Tang Soo Do
If you don't believe Pat Johnson deserves to be
Black Belt magazine's 1995 Instructor of the Year, you try teaching
turtles how to fight.
Johnson's mountain of accomplishments is, of course, his work with
the stuntmen who doubled for the famous fighting amphibians known as
the Teenage Mutant Ninja Turtles in the film trilogy of the same name.
But that is no more than the tip of the proverbial iceberg as far as
Johnson's martial arts resume goes. This is a man who has seen and
done just about everything there is to do in the martial arts industry.
Let's roll some of his credits.
began training in tang soo do in 1963 in South Korea during a stint
in the military. From 1968 to 1973, after returning home, Johnson served
as the captain of Chuck Norris' undefeated black belt competition team,
which won its division at 33 consecutive tournaments. During that span,
Johnson fought nearly 200 matches, losing just once.
1968. Johnson formulated penalty-point rules to discourage excessive
contact in tournament sparring matches a system still in use today.
And in 1975, and again in '76, he won the Golden Fist award, recognizing
him for his outstanding work as a sparring referee.
ruled with not a golden, but an iron fist when, in 1968, he became
the chief instructor at Norris' Sherman Oaks, California, school.
believe in firm, hard-nosed karate," says Johnson, who quickly
established a set of rules students at the school had to follow. "If
you wanted to speak during class, you raised your hand. All instructors
were referred to as 'Mr.' And if you had dirty fingernails or your
uniform wasn't ironed, you did push-ups."
parents of the students disrupted class by talking while they watched
the training, Johnson would order them to leave. Despite the disciplined
atmosphere, the school thrived under Johnson's direction. In six months,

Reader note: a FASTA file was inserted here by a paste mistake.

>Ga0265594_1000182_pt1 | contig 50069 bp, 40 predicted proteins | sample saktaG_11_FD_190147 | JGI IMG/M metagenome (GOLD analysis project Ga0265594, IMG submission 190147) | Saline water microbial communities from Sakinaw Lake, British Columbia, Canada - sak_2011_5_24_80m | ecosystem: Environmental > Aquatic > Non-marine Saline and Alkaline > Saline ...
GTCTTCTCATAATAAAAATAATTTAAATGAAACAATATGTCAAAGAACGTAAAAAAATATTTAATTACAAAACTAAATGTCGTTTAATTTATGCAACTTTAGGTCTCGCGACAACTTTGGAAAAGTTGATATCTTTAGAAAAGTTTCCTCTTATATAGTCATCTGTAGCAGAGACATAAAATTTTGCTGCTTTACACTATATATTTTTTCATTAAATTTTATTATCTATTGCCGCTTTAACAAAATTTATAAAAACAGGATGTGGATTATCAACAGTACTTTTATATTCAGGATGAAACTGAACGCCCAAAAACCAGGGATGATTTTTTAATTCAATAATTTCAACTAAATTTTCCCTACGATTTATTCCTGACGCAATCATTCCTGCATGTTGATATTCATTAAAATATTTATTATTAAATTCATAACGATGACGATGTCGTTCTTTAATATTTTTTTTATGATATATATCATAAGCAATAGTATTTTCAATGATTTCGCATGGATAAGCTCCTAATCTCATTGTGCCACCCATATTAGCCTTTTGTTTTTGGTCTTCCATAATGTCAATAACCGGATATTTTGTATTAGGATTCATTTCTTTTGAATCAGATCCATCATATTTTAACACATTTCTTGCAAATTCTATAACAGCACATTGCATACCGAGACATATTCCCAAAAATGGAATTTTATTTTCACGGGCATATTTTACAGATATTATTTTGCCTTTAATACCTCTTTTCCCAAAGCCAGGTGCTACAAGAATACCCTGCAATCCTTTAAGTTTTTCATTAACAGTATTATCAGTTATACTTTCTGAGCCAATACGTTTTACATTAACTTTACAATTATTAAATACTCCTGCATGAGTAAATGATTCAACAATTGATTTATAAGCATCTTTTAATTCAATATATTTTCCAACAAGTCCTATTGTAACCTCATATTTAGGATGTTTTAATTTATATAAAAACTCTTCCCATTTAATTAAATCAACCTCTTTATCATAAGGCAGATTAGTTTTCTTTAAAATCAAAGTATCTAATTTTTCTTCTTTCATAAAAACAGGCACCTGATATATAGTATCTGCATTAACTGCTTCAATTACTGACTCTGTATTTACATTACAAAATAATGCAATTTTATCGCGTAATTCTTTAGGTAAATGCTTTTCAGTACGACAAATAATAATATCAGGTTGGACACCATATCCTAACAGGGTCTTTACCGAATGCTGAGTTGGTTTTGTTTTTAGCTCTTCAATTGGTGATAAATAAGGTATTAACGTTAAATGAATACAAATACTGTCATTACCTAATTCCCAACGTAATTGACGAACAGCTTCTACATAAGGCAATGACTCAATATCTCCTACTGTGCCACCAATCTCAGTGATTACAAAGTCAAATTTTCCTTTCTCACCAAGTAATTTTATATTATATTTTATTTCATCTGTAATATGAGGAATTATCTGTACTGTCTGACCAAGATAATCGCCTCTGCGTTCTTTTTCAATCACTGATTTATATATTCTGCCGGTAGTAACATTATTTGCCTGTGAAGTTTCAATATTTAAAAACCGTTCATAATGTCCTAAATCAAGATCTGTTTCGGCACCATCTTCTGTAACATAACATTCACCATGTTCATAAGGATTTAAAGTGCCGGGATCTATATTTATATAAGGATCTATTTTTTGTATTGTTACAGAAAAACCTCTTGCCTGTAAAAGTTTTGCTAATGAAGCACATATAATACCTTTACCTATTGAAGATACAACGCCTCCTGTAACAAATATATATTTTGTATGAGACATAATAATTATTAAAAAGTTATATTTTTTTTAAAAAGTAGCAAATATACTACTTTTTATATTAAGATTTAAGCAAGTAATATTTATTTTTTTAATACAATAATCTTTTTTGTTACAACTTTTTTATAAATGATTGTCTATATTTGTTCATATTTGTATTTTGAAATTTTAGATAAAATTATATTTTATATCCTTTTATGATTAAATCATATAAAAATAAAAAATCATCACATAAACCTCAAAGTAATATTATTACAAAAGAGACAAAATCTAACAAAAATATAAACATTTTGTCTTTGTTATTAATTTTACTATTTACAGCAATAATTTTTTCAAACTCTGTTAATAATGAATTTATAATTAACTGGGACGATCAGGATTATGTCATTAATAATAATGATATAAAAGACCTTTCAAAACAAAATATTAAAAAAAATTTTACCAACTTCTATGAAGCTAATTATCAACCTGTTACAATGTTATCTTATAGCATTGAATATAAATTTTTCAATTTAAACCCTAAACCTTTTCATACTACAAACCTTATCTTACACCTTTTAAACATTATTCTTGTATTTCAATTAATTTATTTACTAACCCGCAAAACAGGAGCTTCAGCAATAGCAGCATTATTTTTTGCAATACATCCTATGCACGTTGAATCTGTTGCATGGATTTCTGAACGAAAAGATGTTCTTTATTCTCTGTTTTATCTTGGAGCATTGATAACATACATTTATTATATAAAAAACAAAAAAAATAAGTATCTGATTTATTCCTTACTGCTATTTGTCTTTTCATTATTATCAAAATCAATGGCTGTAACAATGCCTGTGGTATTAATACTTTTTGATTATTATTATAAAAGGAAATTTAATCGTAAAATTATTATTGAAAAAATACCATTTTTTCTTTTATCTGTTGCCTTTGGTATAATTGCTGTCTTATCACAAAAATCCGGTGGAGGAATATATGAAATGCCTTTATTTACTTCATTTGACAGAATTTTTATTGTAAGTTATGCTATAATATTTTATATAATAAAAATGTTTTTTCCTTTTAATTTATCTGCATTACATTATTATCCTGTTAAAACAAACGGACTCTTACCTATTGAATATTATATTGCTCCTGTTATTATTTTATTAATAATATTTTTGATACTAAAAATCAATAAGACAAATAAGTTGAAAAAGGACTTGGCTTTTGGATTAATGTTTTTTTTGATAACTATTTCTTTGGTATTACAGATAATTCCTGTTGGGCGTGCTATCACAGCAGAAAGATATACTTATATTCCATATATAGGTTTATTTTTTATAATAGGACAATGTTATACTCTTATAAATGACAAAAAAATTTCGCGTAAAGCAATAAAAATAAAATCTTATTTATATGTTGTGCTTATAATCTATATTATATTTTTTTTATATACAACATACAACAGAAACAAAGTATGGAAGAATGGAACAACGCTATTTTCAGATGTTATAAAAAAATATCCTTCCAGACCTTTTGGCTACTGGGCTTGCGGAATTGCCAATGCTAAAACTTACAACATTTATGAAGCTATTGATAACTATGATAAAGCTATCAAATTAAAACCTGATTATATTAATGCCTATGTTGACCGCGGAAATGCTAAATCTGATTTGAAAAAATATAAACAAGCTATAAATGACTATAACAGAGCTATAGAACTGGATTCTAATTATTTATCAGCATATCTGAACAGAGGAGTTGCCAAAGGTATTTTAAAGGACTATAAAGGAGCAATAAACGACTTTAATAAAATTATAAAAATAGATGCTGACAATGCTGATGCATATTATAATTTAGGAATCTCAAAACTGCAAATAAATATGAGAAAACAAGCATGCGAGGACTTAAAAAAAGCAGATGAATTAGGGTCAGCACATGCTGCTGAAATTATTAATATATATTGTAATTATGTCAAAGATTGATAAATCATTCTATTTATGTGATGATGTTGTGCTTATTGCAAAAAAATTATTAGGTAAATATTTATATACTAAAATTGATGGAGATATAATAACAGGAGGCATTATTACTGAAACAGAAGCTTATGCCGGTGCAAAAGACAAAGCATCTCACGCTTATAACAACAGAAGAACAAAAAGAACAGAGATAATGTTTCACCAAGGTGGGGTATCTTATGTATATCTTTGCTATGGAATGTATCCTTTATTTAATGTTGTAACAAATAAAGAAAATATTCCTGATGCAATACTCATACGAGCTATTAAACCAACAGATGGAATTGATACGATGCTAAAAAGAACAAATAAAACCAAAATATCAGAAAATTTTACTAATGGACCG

enrollment grew from less than 30 students to more than 350. "We
were raking in a fortune," Johnson recalls.
bred expansion, as Norris opened a chain of Southern California-based
schools and founded the National Tang Soo Do Congress, naming Johnson
the executive vice-president. The two eventually split up due to philosophical
differences, and most of the organization's students followed Norris
to his new United Fighting Arts Federation. A small number of students
remained with Johnson and the National Tang Soo Do Congress, which
today numbers 160 black belts and 11 schools over five states.
organization is small, but it is close-knit and there is a lot of loyalty,
which is everything to me," Johnson says. "I can forgive
a lot of shortcomings if someone has loyalty. When the organization
fell apart, a lot of people went with Chuck. Since that time, a lot
of them have called and said they wanted to join my organization. But
I say 'Sorry.' I want people around me who are loyal and who I can
rely on. And I will be there for them when the bell sounds, by their
side all the way."
Johnson spends most of his time working as a fight and stunt coordinator.
In addition to his work on the Teenage Mutant Ninja Turtles films,
he served as the fight choreographer for all four Karate Kid pictures,
and he is currently working in that capacity on Batman and Robin, the
much-anticipated fourth Batman blockbuster due out in 1997. Johnson,
who has also appeared as an actor in nine movies, has been the personal
martial arts instructor of celebrities such as Steve McQueen, Priscilla
Presley, Bob Barker, Pat Morita (Mr. Miyagi) and Ralph Macchio (the
biggest thrill from teaching is watching students improve. "That
might mean the student comes home with a grand championship trophy
or, in other cases, it may mean the student got all the way through
a form," he says. Seeing someone reach his full potential is a
30 years have passed since Johnson started teaching tang soo do, but
he has changed little, if at all.
still a rule-following, strict son of a gun when I teach," Johnson
admits. "It's the only way I know."
Copyright © 1997, Blackbelt Communications, Inc. ALL RIGHTS RESERVED.
Blackbelt Magazine's 1995
Instructor of the Year
1963, Began training in Korea
1968, Formulated the penalty-point system for karate tournaments
1968-1973, Served as captain of the Chuck Norris Competition Black
Belt Team, which won 33 consecutive national and international
1971, Became the national Tang Soo Do Champion.
1975-1976, Won the Golden Fist Award for the best karate referee
in the United States.
1984, Served as stunt coordinator for the Karate Kid.
1986, Awarded ninth degree black belt.
1986, Named senior black belt in the National Tang Soo Do Conference.
1989, Served as stunt coordinator for Teenage Mutant Ninja Turtles.
1993, Inducted into the North American Sport Karate Ass. Hall
1995, Served as stunt coordinator for Mortal
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